Saturday, November 3, 2018

Easy Baked Fish in the Wood Cookstove

I've mentioned before on this blog that this land-locked Iowa boy prefers to eat meat that originally had fur or feathers on it, but I do occasionally enjoy fish.  This method of baking fish is what my mother used to do when she cooked orange roughy for us when I was growing up.  However, when I find orange roughy these days, it is horribly expensive, so I now use this same method with pollack and feel that it is almost as good.  (In case you haven't followed this blog for very long, I'm all about dirt cheap cooking!)

I think that baking fish is particularly well-suited to the wood cookstove because it doesn't seem to me like it needs a certain oven temperature to be successful so long as your oven is at least above 250ºF.  If you disagree, let me know in the comments section below.

Because I never worry about an exact oven temperature for baking fish, I don't have to build my fire in any particular way before I begin the preparations for it.  I have also baked fish in both of my stovetop ovens quite successfully.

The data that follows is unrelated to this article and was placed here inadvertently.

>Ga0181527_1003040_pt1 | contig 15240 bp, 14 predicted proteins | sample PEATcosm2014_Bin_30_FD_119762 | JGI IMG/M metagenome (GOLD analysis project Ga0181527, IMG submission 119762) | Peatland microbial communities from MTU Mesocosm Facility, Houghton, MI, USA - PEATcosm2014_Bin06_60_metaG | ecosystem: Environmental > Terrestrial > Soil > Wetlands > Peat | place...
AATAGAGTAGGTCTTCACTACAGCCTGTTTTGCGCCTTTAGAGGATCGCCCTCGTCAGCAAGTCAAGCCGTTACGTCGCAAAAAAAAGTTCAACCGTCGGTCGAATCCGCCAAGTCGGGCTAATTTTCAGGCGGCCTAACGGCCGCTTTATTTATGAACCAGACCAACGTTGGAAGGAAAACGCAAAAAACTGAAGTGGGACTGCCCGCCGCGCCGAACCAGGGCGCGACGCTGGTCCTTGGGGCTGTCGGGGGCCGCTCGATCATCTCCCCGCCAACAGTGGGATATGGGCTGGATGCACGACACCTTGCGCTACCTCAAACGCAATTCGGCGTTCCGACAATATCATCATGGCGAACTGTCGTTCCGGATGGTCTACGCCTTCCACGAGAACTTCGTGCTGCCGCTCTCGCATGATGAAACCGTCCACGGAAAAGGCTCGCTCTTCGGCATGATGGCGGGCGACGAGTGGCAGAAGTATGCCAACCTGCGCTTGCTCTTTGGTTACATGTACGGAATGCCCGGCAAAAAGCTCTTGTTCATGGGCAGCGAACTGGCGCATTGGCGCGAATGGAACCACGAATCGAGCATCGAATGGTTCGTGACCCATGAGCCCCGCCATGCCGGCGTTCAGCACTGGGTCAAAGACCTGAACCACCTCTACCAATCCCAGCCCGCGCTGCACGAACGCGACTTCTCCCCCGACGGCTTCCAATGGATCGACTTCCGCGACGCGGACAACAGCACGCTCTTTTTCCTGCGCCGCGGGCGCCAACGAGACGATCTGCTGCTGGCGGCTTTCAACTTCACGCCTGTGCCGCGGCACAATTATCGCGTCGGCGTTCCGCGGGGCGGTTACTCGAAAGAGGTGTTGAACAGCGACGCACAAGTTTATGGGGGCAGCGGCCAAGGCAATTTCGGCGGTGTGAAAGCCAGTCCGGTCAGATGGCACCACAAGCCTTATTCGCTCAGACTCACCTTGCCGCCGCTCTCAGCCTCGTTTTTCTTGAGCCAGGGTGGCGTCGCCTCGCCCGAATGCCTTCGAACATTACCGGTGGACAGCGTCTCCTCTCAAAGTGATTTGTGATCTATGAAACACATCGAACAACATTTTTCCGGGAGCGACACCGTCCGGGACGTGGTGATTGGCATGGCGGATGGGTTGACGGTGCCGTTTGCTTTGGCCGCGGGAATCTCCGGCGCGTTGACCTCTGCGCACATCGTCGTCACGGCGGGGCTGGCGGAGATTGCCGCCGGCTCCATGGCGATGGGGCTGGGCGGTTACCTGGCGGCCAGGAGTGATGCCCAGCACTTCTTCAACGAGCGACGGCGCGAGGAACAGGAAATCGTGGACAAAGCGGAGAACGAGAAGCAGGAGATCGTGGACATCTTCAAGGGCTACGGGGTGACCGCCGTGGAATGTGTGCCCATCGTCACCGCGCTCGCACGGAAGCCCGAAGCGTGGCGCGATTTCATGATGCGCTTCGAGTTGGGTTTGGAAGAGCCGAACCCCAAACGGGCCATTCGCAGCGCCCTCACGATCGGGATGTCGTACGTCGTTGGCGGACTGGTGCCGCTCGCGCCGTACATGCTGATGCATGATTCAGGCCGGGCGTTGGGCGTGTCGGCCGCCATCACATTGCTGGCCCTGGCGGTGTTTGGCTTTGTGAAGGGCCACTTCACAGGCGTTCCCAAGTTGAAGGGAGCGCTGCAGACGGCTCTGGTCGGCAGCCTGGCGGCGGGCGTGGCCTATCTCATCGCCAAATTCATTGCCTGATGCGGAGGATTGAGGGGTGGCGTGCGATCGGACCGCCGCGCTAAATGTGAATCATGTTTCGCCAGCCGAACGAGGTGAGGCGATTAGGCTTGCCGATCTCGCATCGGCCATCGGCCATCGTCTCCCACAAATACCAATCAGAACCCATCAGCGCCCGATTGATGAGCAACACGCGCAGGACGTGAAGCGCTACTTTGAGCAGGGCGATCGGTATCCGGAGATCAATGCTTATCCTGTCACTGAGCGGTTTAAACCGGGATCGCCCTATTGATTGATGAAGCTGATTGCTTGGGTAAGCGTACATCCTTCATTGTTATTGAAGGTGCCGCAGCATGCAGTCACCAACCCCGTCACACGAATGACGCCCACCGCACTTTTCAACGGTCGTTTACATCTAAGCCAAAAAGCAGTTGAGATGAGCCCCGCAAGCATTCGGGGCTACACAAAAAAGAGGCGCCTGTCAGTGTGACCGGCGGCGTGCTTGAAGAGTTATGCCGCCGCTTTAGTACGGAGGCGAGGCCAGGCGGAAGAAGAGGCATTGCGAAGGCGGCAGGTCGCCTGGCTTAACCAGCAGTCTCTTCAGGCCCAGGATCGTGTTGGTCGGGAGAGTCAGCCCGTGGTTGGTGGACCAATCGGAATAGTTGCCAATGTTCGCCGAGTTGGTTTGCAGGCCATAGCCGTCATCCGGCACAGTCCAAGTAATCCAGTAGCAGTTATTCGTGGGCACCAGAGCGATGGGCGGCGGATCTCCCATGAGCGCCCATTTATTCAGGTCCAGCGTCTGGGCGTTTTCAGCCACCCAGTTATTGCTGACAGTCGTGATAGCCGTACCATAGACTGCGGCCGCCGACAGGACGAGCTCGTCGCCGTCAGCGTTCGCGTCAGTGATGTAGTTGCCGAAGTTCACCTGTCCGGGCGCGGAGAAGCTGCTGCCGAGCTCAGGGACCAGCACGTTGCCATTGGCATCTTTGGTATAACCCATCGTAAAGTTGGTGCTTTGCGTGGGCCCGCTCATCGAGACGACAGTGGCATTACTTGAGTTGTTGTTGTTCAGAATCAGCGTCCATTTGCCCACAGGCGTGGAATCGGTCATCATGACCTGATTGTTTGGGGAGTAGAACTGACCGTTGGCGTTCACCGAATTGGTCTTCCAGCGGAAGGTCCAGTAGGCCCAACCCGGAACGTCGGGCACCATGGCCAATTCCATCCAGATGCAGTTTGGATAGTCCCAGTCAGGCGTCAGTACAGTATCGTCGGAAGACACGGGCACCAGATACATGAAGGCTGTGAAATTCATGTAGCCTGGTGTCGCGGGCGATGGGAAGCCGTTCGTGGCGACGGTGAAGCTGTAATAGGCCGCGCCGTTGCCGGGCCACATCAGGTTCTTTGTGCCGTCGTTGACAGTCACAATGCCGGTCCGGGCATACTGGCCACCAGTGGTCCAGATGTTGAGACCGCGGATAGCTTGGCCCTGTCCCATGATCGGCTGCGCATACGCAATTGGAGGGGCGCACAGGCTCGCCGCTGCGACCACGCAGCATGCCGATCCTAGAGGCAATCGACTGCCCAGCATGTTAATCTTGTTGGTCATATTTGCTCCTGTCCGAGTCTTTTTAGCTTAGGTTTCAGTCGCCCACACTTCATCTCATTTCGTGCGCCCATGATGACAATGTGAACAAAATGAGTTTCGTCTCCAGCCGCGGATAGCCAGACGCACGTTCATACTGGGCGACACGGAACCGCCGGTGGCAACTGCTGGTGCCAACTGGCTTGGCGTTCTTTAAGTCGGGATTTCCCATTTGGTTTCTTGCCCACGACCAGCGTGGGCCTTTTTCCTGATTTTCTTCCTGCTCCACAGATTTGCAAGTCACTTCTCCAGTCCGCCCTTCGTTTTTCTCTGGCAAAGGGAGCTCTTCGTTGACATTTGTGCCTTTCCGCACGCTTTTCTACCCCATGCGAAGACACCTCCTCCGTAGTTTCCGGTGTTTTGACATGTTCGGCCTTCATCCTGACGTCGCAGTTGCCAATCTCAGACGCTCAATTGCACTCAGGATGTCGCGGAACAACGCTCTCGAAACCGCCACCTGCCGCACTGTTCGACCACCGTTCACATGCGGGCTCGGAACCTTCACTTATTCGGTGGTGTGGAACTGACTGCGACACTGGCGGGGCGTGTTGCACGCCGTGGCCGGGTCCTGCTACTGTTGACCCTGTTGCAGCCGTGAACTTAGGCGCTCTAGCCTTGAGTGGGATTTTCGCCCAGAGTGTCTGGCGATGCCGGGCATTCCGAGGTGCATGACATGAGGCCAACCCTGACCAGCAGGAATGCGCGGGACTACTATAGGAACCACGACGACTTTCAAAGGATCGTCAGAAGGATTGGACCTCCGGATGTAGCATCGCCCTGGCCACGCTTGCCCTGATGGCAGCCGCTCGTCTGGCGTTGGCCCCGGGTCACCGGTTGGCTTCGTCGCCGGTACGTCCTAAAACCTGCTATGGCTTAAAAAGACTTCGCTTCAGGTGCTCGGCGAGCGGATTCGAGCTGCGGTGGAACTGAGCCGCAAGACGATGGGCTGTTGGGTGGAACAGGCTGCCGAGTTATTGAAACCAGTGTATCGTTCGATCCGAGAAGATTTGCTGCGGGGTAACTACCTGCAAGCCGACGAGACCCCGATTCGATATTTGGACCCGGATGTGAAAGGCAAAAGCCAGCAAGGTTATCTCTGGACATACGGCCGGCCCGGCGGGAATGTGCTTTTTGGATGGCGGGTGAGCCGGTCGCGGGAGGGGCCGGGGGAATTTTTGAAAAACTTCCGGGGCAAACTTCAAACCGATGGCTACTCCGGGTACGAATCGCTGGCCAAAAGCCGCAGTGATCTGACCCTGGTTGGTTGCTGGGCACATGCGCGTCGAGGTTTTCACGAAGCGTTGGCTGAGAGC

The first thing to do is to put your fish filets in a glass baking dish and sprinkle them with perhaps a tablespoon of lemon juice.  The acidic nature of the lemon juice is why I use a glass dish rather than a metal pan.

I then sprinkle the fish with a little seasoned salt.  I used Lawry's in the picture.  Some regular salt and a little paprika would work, too.  Then add a little bit of pepper.  I've also used a sparing sprinkle of Mrs. Dash, but Nancy doesn't like that, so I just used a tiny bit of freshly ground pepper in the photo below.

Lastly, dot the top of the fish with a little bit of butter--you don't need much!

The fish is ready to go into the oven.

Pop all of this in the oven to bake uncovered until the fish flakes easily when you stick a fork into it.  This occurs at an internal temperature of 145ºF.  The cooking time simply depends on how hot your oven is. Obviously, the hotter it is, the faster it will bake.

The fish is done because it flakes easily.

So quick, so easy, so flexible for the wood cookstove, and so delicious!

The fish was the only part of this meal that did not come from
our farm.  I wrote about preparing the squash in this post last week.

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